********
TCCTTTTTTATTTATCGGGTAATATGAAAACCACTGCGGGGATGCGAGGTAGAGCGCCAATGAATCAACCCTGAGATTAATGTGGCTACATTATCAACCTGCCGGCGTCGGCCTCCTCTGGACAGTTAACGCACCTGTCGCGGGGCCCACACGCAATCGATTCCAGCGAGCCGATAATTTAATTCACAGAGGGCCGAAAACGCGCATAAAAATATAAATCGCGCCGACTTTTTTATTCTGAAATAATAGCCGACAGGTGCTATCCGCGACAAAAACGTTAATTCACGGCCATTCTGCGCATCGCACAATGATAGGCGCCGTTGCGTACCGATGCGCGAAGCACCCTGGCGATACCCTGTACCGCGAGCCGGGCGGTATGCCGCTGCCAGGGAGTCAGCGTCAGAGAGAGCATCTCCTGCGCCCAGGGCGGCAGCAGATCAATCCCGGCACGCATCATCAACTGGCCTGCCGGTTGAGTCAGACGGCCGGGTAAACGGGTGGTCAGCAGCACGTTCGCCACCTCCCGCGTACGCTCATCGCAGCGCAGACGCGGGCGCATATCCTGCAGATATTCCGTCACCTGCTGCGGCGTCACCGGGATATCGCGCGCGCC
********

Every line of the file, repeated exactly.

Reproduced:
TCCTTTTTTATTTATCGGGTAATATGAAAACCACTGCGGGGATGCGAGGTAGAGCGCCAATGAATCAACCCTGAGATTAATGTGGCTACATTATCAACCTGCCGGCGTCGGCCTCCTCTGGACAGTTAACGCACCTGTCGCGGGGCCCACACGCAATCGATTCCAGCGAGCCGATAATTTAATTCACAGAGGGCCGAAAACGCGCATAAAAATATAAATCGCGCCGACTTTTTTATTCTGAAATAATAGCCGACAGGTGCTATCCGCGACAAAAACGTTAATTCACGGCCATTCTGCGCATCGCACAATGATAGGCGCCGTTGCGTACCGATGCGCGAAGCACCCTGGCGATACCCTGTACCGCGAGCCGGGCGGTATGCCGCTGCCAGGGAGTCAGCGTCAGAGAGAGCATCTCCTGCGCCCAGGGCGGCAGCAGATCAATCCCGGCACGCATCATCAACTGGCCTGCCGGTTGAGTCAGACGGCCGGGTAAACGGGTGGTCAGCAGCACGTTCGCCACCTCCCGCGTACGCTCATCGCAGCGCAGACGCGGGCGCATATCCTGCAGATATTCCGTCACCTGCTGCGGCGTCACCGGGATATCGCGCGCGCC